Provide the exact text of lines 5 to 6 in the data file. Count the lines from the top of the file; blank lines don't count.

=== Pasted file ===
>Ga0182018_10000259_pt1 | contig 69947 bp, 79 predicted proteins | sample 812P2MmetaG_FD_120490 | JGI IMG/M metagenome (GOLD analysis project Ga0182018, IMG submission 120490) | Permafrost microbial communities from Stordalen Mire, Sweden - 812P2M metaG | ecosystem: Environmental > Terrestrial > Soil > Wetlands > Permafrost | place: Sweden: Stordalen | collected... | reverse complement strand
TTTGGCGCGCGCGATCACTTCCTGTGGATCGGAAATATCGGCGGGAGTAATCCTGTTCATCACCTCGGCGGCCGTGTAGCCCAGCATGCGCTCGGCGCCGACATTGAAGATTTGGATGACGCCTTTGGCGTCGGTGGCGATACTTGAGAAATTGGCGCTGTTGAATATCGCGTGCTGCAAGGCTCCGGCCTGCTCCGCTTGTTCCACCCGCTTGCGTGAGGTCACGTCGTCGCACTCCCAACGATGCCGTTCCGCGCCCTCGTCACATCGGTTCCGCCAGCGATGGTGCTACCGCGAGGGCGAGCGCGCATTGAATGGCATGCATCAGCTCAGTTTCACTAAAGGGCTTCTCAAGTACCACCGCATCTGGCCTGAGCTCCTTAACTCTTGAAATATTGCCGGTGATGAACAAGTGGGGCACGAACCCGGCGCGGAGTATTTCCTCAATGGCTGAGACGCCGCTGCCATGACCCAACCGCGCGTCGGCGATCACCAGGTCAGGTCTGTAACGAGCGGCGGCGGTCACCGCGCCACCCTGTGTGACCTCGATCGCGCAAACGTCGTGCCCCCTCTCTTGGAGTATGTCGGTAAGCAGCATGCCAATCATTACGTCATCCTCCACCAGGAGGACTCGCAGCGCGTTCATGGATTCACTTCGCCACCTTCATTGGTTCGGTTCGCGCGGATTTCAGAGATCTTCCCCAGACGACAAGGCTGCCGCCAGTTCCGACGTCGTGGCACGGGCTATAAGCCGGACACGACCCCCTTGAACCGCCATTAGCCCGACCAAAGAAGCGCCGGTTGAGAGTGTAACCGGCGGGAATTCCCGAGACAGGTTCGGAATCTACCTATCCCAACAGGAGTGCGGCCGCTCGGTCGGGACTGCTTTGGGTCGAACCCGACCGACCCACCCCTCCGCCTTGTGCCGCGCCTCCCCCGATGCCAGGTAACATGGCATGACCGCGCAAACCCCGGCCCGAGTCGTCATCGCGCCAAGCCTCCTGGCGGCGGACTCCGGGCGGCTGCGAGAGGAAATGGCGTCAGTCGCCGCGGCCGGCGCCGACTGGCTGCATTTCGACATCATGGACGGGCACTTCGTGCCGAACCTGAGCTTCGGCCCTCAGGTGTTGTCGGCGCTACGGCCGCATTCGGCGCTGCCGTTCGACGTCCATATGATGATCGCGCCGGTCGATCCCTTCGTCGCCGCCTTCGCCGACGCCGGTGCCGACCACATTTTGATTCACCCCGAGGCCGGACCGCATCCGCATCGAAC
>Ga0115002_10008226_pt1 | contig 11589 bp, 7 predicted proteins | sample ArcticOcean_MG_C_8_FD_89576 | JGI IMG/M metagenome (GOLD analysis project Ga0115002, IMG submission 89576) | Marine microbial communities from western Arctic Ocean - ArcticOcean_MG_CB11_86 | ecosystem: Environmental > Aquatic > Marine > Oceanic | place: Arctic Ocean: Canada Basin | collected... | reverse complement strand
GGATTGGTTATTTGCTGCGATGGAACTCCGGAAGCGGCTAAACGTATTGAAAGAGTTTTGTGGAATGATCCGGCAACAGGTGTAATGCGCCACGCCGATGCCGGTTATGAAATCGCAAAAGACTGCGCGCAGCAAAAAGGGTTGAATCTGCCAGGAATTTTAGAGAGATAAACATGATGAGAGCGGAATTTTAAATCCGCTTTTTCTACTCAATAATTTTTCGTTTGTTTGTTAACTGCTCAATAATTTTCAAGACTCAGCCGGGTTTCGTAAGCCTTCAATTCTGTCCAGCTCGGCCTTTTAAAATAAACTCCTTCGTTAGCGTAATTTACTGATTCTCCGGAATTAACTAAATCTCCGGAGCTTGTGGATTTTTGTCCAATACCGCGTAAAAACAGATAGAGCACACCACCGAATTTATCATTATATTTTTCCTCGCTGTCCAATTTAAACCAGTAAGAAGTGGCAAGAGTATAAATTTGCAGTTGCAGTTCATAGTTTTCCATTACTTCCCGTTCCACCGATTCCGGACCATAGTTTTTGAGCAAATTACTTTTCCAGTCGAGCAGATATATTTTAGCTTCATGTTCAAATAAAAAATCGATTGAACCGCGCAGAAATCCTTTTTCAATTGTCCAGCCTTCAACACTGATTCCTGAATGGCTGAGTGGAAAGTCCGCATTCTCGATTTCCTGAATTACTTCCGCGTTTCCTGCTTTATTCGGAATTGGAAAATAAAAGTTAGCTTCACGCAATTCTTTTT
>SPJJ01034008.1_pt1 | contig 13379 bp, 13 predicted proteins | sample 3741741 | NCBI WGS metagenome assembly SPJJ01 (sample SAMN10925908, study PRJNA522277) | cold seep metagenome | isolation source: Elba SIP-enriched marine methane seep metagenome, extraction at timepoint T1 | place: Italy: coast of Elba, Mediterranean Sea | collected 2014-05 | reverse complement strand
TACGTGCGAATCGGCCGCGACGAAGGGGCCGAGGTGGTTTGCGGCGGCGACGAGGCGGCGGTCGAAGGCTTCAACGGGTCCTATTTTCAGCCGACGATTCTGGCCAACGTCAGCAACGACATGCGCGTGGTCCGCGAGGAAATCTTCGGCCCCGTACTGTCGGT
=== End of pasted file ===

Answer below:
>SPJJ01034008.1_pt1 | contig 13379 bp, 13 predicted proteins | sample 3741741 | NCBI WGS metagenome assembly SPJJ01 (sample SAMN10925908, study PRJNA522277) | cold seep metagenome | isolation source: Elba SIP-enriched marine methane seep metagenome, extraction at timepoint T1 | place: Italy: coast of Elba, Mediterranean Sea | collected 2014-05 | reverse complement strand
TACGTGCGAATCGGCCGCGACGAAGGGGCCGAGGTGGTTTGCGGCGGCGACGAGGCGGCGGTCGAAGGCTTCAACGGGTCCTATTTTCAGCCGACGATTCTGGCCAACGTCAGCAACGACATGCGCGTGGTCCGCGAGGAAATCTTCGGCCCCGTACTGTCGGT